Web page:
“There’s a disconnect between those in elected positions and constituents,” said Soto, who graduated from Allan Hancock College and Chapman University. 

Acosta, graduated from Righetti High School in 1985 after moving to Santa Maria from Orange County as a teen. He is from a family of 13 children.

“I think the main reason I am running is we need to make decisions that are better to improve the quality of life for the residents of our city,” he said. “Even before that, you know one reason I’m running? Because I’m an American and I get to run. I’m a very patriotic guy.”

Acosta, a manager for a grocery store on North Broadway and the husband of a teacher, said he wants to reduce the expense of living in Santa Maria. Noting assorted taxes residents pay, he said he would be a wiser spender with taxpayers’ dollars.

“Those that are overseeing the financial distribution of our city funds need to do a better job,” Acosta said.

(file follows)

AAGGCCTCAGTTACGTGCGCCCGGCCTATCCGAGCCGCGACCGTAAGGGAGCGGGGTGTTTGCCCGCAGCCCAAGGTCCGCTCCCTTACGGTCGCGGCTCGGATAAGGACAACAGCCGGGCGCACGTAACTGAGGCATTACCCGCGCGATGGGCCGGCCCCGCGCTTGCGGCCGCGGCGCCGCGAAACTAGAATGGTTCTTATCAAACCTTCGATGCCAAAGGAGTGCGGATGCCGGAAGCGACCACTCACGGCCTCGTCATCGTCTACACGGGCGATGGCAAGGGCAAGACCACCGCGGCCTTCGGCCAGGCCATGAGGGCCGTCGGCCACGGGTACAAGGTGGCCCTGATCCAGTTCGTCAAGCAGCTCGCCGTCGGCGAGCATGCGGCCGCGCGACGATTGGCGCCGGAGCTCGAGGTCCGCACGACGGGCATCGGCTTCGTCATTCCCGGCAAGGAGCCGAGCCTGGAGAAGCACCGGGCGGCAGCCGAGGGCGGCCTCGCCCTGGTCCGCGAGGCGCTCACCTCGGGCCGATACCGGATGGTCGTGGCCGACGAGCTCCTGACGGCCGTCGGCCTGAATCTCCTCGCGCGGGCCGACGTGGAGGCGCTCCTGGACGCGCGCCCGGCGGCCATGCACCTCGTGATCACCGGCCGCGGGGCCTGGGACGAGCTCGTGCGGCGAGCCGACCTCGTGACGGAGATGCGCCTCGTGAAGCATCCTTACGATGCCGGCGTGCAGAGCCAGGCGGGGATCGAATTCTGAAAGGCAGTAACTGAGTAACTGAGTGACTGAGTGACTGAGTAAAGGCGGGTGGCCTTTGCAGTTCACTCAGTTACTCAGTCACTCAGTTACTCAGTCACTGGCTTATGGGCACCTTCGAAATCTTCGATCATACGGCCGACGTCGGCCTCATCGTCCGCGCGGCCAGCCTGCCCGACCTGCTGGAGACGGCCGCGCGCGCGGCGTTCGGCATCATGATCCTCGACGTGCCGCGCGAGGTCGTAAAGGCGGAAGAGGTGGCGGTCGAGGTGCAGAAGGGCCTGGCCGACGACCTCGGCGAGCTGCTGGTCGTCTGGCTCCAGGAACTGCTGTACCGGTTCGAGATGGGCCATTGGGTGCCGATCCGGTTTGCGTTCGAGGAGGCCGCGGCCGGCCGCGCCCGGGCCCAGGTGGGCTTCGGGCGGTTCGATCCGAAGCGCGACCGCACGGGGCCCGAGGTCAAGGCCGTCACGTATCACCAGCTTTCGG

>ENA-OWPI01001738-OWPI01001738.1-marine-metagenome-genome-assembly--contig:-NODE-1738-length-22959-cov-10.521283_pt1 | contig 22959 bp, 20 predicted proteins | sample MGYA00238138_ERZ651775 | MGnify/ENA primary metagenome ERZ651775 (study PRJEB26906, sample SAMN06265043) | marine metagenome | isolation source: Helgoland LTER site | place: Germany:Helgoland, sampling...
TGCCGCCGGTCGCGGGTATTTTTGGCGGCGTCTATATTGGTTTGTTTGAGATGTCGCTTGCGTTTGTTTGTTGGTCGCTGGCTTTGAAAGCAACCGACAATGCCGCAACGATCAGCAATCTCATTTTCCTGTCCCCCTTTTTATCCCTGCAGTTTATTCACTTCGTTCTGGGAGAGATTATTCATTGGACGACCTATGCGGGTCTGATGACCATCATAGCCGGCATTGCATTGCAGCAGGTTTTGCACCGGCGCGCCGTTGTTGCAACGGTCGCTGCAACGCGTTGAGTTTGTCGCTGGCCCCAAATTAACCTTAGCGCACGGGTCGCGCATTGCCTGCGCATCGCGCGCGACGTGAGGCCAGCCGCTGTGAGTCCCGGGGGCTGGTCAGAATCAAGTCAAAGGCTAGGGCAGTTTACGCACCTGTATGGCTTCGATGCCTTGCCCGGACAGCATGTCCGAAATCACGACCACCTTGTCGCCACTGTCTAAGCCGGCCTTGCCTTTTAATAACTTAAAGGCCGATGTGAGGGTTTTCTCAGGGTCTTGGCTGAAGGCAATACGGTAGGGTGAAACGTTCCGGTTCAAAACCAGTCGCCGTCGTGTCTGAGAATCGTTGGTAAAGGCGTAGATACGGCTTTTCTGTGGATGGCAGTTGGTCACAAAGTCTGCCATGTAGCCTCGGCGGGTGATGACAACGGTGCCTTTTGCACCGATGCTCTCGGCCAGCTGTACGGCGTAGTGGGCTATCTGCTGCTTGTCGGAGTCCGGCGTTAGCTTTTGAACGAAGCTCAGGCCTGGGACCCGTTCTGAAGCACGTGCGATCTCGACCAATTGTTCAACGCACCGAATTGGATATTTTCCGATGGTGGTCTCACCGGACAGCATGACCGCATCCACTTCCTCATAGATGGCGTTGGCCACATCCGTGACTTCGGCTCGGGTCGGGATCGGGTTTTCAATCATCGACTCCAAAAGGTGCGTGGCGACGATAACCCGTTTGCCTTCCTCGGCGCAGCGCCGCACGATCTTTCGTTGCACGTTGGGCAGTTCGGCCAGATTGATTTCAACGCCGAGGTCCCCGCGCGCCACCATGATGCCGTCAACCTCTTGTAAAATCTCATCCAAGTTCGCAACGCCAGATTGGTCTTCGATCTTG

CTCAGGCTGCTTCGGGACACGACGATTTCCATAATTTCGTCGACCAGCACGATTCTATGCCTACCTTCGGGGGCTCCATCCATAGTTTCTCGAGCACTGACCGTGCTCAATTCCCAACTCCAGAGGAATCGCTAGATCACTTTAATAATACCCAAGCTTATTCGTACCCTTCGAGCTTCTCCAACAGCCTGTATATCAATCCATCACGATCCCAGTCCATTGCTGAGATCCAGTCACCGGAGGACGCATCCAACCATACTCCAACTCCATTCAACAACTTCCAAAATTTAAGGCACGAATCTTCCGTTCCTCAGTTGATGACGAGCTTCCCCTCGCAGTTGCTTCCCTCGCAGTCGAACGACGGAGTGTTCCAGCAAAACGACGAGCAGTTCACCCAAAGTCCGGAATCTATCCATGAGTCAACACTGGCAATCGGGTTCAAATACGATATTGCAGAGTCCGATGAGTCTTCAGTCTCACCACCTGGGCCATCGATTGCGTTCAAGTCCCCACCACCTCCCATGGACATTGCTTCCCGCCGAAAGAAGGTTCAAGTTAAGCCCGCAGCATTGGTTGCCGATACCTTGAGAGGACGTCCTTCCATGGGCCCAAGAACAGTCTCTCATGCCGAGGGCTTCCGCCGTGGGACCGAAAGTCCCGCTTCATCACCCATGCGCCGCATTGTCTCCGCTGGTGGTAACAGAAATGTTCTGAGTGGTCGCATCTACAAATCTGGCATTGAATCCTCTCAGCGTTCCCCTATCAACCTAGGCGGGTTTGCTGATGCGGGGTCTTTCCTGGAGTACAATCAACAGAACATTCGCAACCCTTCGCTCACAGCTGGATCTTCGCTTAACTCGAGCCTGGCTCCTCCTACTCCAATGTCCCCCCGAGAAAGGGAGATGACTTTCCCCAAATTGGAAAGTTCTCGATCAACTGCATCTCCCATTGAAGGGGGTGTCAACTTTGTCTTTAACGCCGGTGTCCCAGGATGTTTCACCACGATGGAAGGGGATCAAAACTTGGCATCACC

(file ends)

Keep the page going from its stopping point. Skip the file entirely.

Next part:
He also is concerned about homelessness in Santa Maria, something he blames on the cost of living compared to salaries.

“We can’t treat them like trash. They’re people,” he said.

He added that in talking to people, he has learned they want elected officials they can trust, adding that his conversations with customers and others he encounters have revealed residents’ concerns.

Public safety is another worry, Acosta said, adding he reluctantly supports Measure U, but questioned why the tax is needed, saying the city’s money needs to be spent on different priorities.

“You have to have a heart for people. If you live in a city like this and you really want things to change, you’ve got really have a heart for people,” Acosta said.